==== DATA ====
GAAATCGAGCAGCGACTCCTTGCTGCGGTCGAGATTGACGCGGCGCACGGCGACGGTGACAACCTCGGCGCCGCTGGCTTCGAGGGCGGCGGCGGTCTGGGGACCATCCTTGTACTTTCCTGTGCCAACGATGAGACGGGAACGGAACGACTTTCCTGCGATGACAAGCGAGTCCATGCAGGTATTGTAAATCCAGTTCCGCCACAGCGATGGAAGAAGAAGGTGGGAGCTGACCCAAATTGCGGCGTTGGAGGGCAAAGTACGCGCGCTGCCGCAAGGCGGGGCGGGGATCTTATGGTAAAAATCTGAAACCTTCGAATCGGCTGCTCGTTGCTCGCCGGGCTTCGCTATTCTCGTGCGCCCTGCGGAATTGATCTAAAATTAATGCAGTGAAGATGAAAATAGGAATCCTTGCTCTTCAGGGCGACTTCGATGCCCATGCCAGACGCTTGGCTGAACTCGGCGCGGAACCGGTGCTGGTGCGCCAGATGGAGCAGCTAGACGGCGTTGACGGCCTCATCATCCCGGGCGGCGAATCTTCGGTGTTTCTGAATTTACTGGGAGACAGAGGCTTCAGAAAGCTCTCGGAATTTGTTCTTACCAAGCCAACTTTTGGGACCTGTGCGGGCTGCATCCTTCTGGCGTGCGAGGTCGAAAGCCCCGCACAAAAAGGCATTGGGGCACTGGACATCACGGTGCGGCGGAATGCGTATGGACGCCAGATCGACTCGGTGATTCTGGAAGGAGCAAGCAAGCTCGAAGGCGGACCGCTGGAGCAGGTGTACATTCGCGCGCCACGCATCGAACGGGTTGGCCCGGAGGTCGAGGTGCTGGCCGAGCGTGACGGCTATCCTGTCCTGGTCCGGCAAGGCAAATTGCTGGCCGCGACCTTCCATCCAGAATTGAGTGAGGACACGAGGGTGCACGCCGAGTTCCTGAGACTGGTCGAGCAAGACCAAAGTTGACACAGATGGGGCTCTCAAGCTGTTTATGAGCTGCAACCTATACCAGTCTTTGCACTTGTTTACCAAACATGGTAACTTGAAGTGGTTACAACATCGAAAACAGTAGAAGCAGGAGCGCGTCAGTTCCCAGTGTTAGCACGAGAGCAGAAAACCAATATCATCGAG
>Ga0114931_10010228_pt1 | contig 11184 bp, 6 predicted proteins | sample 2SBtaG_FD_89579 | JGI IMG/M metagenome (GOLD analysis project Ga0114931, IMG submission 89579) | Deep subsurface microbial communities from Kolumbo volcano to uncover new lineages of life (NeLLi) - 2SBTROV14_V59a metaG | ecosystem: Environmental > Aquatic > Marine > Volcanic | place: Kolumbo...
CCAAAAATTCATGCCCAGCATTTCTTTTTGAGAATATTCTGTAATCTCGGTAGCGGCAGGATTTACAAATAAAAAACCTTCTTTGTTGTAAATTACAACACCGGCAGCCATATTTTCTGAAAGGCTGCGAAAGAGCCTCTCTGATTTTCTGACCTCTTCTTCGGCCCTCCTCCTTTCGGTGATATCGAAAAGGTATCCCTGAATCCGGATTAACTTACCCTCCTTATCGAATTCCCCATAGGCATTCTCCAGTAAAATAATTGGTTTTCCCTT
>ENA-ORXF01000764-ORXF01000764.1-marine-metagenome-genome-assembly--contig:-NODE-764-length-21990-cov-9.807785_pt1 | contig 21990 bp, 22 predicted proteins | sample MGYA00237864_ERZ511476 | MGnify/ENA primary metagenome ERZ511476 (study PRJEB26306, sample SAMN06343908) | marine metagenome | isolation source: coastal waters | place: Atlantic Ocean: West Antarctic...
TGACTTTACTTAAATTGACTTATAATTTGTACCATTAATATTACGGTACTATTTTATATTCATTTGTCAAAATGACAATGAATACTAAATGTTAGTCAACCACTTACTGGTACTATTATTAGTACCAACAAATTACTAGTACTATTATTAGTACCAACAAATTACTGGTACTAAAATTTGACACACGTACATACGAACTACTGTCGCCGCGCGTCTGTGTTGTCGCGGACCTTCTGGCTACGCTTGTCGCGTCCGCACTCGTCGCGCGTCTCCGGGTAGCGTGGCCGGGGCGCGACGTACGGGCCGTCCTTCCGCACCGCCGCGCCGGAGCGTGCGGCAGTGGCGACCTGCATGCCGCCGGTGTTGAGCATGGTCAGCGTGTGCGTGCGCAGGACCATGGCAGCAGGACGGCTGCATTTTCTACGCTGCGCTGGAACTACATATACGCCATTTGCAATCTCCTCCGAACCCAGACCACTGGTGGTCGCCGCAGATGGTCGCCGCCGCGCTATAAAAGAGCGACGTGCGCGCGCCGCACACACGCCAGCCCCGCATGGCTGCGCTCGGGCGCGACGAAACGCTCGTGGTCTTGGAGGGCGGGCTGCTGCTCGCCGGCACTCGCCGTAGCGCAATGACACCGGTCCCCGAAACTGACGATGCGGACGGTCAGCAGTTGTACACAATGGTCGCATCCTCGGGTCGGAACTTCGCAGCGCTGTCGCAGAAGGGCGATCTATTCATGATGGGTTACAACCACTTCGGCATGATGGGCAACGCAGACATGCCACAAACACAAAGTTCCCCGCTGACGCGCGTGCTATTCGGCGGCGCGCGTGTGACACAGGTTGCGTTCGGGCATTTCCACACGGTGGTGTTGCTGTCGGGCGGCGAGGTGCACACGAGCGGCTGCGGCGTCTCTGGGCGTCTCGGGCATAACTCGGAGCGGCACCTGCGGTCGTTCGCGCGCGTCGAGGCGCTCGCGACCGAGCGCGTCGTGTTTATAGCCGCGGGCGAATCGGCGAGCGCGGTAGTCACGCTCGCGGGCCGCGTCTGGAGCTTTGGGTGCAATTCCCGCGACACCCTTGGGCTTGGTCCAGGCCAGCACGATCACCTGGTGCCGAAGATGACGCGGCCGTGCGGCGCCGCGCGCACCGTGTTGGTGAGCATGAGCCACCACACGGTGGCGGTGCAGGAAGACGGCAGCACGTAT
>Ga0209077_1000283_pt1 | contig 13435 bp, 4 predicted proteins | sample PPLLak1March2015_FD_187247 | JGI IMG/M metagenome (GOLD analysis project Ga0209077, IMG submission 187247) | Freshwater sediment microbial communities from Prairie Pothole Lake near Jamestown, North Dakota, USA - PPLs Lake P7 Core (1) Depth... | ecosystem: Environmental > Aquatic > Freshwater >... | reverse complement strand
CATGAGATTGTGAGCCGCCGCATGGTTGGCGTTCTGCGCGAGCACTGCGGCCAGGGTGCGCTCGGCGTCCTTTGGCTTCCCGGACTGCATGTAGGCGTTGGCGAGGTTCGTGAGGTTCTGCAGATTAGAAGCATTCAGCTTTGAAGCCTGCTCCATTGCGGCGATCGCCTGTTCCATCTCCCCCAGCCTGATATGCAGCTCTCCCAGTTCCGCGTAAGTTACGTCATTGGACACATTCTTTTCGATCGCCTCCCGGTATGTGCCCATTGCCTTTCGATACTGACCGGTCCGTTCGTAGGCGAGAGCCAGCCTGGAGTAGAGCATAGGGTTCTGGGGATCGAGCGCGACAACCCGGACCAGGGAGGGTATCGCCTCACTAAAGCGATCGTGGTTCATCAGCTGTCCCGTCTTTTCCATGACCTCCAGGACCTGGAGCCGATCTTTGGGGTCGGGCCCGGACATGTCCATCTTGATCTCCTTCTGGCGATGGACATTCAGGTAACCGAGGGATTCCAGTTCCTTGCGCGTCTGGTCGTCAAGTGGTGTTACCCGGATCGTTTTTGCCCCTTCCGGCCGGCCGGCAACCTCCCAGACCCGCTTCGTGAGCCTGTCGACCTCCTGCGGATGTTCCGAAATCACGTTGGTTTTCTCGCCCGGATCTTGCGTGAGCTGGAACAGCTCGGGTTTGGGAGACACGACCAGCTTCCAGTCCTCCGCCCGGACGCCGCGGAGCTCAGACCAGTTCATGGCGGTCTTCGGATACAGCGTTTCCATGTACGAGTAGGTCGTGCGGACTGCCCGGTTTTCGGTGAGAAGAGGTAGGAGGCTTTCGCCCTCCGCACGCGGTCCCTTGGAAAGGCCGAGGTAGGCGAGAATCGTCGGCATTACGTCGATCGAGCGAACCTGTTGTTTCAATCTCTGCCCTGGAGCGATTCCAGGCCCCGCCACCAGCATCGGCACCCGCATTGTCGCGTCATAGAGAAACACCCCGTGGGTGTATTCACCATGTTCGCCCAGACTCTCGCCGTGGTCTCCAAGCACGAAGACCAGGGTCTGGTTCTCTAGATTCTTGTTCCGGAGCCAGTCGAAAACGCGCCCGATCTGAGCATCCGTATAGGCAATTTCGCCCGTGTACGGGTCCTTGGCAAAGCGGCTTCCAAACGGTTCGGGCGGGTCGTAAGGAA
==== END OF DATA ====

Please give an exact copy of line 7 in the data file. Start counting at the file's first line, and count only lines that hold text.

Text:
CATGAGATTGTGAGCCGCCGCATGGTTGGCGTTCTGCGCGAGCACTGCGGCCAGGGTGCGCTCGGCGTCCTTTGGCTTCCCGGACTGCATGTAGGCGTTGGCGAGGTTCGTGAGGTTCTGCAGATTAGAAGCATTCAGCTTTGAAGCCTGCTCCATTGCGGCGATCGCCTGTTCCATCTCCCCCAGCCTGATATGCAGCTCTCCCAGTTCCGCGTAAGTTACGTCATTGGACACATTCTTTTCGATCGCCTCCCGGTATGTGCCCATTGCCTTTCGATACTGACCGGTCCGTTCGTAGGCGAGAGCCAGCCTGGAGTAGAGCATAGGGTTCTGGGGATCGAGCGCGACAACCCGGACCAGGGAGGGTATCGCCTCACTAAAGCGATCGTGGTTCATCAGCTGTCCCGTCTTTTCCATGACCTCCAGGACCTGGAGCCGATCTTTGGGGTCGGGCCCGGACATGTCCATCTTGATCTCCTTCTGGCGATGGACATTCAGGTAACCGAGGGATTCCAGTTCCTTGCGCGTCTGGTCGTCAAGTGGTGTTACCCGGATCGTTTTTGCCCCTTCCGGCCGGCCGGCAACCTCCCAGACCCGCTTCGTGAGCCTGTCGACCTCCTGCGGATGTTCCGAAATCACGTTGGTTTTCTCGCCCGGATCTTGCGTGAGCTGGAACAGCTCGGGTTTGGGAGACACGACCAGCTTCCAGTCCTCCGCCCGGACGCCGCGGAGCTCAGACCAGTTCATGGCGGTCTTCGGATACAGCGTTTCCATGTACGAGTAGGTCGTGCGGACTGCCCGGTTTTCGGTGAGAAGAGGTAGGAGGCTTTCGCCCTCCGCACGCGGTCCCTTGGAAAGGCCGAGGTAGGCGAGAATCGTCGGCATTACGTCGATCGAGCGAACCTGTTGTTTCAATCTCTGCCCTGGAGCGATTCCAGGCCCCGCCACCAGCATCGGCACCCGCATTGTCGCGTCATAGAGAAACACCCCGTGGGTGTATTCACCATGTTCGCCCAGACTCTCGCCGTGGTCTCCAAGCACGAAGACCAGGGTCTGGTTCTCTAGATTCTTGTTCCGGAGCCAGTCGAAAACGCGCCCGATCTGAGCATCCGTATAGGCAATTTCGCCCGTGTACGGGTCCTTGGCAAAGCGGCTTCCAAACGGTTCGGGCGGGTCGTAAGGAA